Dieselgate Class-Action Buy Backs May Begin After Oct. 18
Following months of waiting, it looks as if Volkswagen may soon be paying out the billions it has set aside for consumers in the Dieselgate emissions scandal. The Justice Department, Federal Trade Commission and attorneys involved in the class action suit against the automaker filed paperwork late Friday seeking final approval for buybacks of up to 475,000 emissions-cheating diesel cars.
U.S. District Court Judge Charles Breyer has scheduled a hearing on Oct. 18 where he will decide whether or not to grant final approval of the Dieselgate buyback plan that was negotiated earlier this year and announced in June.
Months Of Class-Action Talks
After months of intense negotiations aimed at settling a class-action lawsuit, VW agreed to spend up to $10.03 billion to buy back 475,000 vehicles equipped with 2.0-liter four-cylinder EA189 diesel engines. So far, 311,000 diesel owners have registered to participate in the settlement, Automotive News said. Only 3,300 have decided not to take part.
The buyback is only one part of the settlement. VW also offered to fix the diesels of owners who would like to have them repaired. Those repairs are not likely to occur soon as the automaker, and federal officials are still seeking to resolve repair issues and find fixes that are acceptable to regulators.
In a separate filing, Volkswagen announced that it would not offer diesel vehicles for sale during the 2016 and 2017 model years. Volkswagen has been banned from selling diesels since Dieselgate went public a year ago. The ban ended VW diesel sales for the 2015 year, as well. In court papers filed earlier this month, Volkswagen said it did not know whether it sell diesels in the U.S. again.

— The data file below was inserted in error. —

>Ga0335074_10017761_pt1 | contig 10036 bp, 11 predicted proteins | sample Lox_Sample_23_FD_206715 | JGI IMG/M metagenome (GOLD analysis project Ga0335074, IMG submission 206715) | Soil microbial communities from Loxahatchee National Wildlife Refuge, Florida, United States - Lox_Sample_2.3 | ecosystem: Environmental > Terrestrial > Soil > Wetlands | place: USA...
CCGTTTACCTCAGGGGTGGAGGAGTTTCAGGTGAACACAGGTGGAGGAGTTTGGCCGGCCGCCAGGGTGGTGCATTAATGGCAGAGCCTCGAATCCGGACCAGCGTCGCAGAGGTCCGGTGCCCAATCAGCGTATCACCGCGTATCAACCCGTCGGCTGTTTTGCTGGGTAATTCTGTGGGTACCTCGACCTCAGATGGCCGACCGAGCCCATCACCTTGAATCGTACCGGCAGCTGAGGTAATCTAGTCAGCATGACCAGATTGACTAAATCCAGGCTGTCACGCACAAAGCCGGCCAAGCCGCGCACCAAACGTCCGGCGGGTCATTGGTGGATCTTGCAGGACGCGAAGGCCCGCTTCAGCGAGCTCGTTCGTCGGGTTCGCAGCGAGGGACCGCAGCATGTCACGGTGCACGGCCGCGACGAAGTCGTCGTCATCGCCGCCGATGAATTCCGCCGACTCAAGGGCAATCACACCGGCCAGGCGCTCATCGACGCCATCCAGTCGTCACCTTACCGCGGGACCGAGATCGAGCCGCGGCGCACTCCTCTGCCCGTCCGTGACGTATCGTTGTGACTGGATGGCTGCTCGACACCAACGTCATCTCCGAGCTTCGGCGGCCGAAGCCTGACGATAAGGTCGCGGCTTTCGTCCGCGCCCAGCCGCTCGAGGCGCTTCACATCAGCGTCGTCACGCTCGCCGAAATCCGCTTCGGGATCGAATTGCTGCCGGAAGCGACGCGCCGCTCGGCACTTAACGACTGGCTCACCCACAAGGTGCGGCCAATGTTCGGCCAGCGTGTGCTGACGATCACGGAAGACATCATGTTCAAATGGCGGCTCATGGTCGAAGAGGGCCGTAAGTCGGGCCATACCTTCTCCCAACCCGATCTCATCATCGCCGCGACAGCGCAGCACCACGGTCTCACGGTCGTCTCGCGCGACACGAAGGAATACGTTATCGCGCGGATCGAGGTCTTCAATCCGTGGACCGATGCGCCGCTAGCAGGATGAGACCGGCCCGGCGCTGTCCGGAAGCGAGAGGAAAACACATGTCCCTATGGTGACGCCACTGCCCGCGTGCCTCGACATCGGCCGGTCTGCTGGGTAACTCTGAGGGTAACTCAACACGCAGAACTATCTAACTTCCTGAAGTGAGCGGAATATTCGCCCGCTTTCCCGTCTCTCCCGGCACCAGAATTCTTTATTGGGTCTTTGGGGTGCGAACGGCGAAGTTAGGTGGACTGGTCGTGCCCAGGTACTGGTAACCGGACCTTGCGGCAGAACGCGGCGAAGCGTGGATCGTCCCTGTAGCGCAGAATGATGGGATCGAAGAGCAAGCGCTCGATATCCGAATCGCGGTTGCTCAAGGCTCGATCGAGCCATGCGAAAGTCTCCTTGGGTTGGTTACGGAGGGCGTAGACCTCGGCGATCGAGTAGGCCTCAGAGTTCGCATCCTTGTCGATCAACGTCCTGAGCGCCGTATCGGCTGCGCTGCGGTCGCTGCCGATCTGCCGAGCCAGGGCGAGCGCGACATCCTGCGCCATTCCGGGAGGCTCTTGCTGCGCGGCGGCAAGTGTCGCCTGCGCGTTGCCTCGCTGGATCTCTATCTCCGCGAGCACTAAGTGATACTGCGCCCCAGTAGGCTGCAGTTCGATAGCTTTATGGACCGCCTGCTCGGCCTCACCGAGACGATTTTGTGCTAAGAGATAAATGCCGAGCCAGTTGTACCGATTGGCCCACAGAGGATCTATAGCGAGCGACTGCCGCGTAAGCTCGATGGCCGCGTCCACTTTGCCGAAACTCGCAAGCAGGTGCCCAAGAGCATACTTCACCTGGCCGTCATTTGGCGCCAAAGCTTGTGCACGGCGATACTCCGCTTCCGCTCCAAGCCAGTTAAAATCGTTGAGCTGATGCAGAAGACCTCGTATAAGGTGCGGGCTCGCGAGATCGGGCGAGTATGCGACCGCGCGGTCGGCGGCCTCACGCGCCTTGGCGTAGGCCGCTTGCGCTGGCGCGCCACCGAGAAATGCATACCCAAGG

In another action, Volkswagen AG said it has agreed to pay $1.21 billion to 652 VW dealers as part of the $16.5 billion settlement package. Each dealer will receive about $1.85 million over 18 months. The agreement was announced in principal in August. The court must still approve the payouts. As part of the dealer plan, VW agreed to:
- Continue making some incentive payments.
- Buy back diesels that dealers can’t sell.
- Suspend capital improvements for two years; the automaker had wanted some dealers to make them.
3.0-Liter V-6 Engine Talks
Meantime, the automaker is still in talks with regulators on a separate, but related issue. At the same time that VW admitted it had cheated on emissions from its 2.0-liter engine, it said that the 3.0-liter V-6, used in 85,000 vehicles, also cheated. The Justice Department said Friday that negotiators are still seeking “a technical solution that reduces the emissions of these vehicles.” If they cannot find a fix, the automaker may be forced to implement an expensive buyback program for the larger engines. And, the automaker still faces civil and criminal penalties for emission law violations.
And, Reuters reported Friday that Volkswagen and Justice negotiators have been working to settle a criminal investigation that has been ongoing since Dieselgate became public. The Justice Department, in its court filing, said it would continue to hold the automaker accountable for emissions law violations.
While the buyback plan has received most of the attention in the run-up to the Oct. 18 court hearing, there are other parts of the settlement that are important. For example, VW has agreed to spend up to $5.3 billion to handle the claims of federal regulators and 44 states.
Under the deal, VW has agreed to spend $2 billion over 10 years to:
- Back building an infrastructure to charge electric vehicles.
- Develop zero-emission ride-sharing fleets.
- Boost sales of vehicles that do not burn petroleum.
Dieselgate Settlement Provisions
Also, VW will pay $2.7 billion over three years to help replace old buses for the government and tribal agencies; pay to build an infrastructure to cut diesel emissions, and give states about $600 million in awards.
Justice has said it has received nearly 1,200 comments on the proposed consent decree. However, the department said it would only make minor technical tweaks to the plan.
Dieselgate is Volkswagen’s self-inflicted emissions scandal. The automaker admitted it installed software that gamed emissions testing in 11 million vehicles worldwide, the heart of the scandal.